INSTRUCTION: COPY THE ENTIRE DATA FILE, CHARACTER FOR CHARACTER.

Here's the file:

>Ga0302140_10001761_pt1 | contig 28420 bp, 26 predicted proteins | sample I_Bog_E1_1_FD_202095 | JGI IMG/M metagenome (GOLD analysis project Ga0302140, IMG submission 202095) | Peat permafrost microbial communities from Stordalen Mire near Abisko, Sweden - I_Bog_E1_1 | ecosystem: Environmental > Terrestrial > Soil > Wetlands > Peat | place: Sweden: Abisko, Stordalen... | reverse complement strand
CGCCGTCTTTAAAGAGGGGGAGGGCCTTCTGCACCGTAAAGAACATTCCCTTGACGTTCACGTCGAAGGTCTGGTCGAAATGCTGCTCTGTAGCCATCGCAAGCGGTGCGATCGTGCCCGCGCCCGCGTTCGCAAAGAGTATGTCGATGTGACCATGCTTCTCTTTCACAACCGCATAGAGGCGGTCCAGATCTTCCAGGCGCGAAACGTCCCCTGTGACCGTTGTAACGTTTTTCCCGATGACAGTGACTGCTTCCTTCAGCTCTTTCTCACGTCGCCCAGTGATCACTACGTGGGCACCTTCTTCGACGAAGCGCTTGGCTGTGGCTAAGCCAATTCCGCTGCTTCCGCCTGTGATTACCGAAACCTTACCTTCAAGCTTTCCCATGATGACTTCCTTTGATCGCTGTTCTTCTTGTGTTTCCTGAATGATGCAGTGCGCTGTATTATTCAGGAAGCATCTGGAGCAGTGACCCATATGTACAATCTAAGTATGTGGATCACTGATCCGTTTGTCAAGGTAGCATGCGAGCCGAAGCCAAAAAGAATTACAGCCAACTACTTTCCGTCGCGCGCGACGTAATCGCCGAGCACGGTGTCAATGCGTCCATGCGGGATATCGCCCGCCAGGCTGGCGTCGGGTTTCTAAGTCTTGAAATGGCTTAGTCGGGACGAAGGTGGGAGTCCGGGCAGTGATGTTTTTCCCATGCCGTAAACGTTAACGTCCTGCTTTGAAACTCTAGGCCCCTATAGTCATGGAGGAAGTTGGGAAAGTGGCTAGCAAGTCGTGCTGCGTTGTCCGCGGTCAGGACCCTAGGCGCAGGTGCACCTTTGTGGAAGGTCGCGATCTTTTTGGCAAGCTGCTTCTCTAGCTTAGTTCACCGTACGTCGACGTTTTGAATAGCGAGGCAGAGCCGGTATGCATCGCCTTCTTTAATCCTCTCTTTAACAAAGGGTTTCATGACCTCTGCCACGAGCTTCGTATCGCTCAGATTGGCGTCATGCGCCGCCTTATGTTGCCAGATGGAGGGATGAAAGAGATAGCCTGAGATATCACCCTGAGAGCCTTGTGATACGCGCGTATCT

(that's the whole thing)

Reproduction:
>Ga0302140_10001761_pt1 | contig 28420 bp, 26 predicted proteins | sample I_Bog_E1_1_FD_202095 | JGI IMG/M metagenome (GOLD analysis project Ga0302140, IMG submission 202095) | Peat permafrost microbial communities from Stordalen Mire near Abisko, Sweden - I_Bog_E1_1 | ecosystem: Environmental > Terrestrial > Soil > Wetlands > Peat | place: Sweden: Abisko, Stordalen... | reverse complement strand
CGCCGTCTTTAAAGAGGGGGAGGGCCTTCTGCACCGTAAAGAACATTCCCTTGACGTTCACGTCGAAGGTCTGGTCGAAATGCTGCTCTGTAGCCATCGCAAGCGGTGCGATCGTGCCCGCGCCCGCGTTCGCAAAGAGTATGTCGATGTGACCATGCTTCTCTTTCACAACCGCATAGAGGCGGTCCAGATCTTCCAGGCGCGAAACGTCCCCTGTGACCGTTGTAACGTTTTTCCCGATGACAGTGACTGCTTCCTTCAGCTCTTTCTCACGTCGCCCAGTGATCACTACGTGGGCACCTTCTTCGACGAAGCGCTTGGCTGTGGCTAAGCCAATTCCGCTGCTTCCGCCTGTGATTACCGAAACCTTACCTTCAAGCTTTCCCATGATGACTTCCTTTGATCGCTGTTCTTCTTGTGTTTCCTGAATGATGCAGTGCGCTGTATTATTCAGGAAGCATCTGGAGCAGTGACCCATATGTACAATCTAAGTATGTGGATCACTGATCCGTTTGTCAAGGTAGCATGCGAGCCGAAGCCAAAAAGAATTACAGCCAACTACTTTCCGTCGCGCGCGACGTAATCGCCGAGCACGGTGTCAATGCGTCCATGCGGGATATCGCCCGCCAGGCTGGCGTCGGGTTTCTAAGTCTTGAAATGGCTTAGTCGGGACGAAGGTGGGAGTCCGGGCAGTGATGTTTTTCCCATGCCGTAAACGTTAACGTCCTGCTTTGAAACTCTAGGCCCCTATAGTCATGGAGGAAGTTGGGAAAGTGGCTAGCAAGTCGTGCTGCGTTGTCCGCGGTCAGGACCCTAGGCGCAGGTGCACCTTTGTGGAAGGTCGCGATCTTTTTGGCAAGCTGCTTCTCTAGCTTAGTTCACCGTACGTCGACGTTTTGAATAGCGAGGCAGAGCCGGTATGCATCGCCTTCTTTAATCCTCTCTTTAACAAAGGGTTTCATGACCTCTGCCACGAGCTTCGTATCGCTCAGATTGGCGTCATGCGCCGCCTTATGTTGCCAGATGGAGGGATGAAAGAGATAGCCTGAGATATCACCCTGAGAGCCTTGTGATACGCGCGTATCT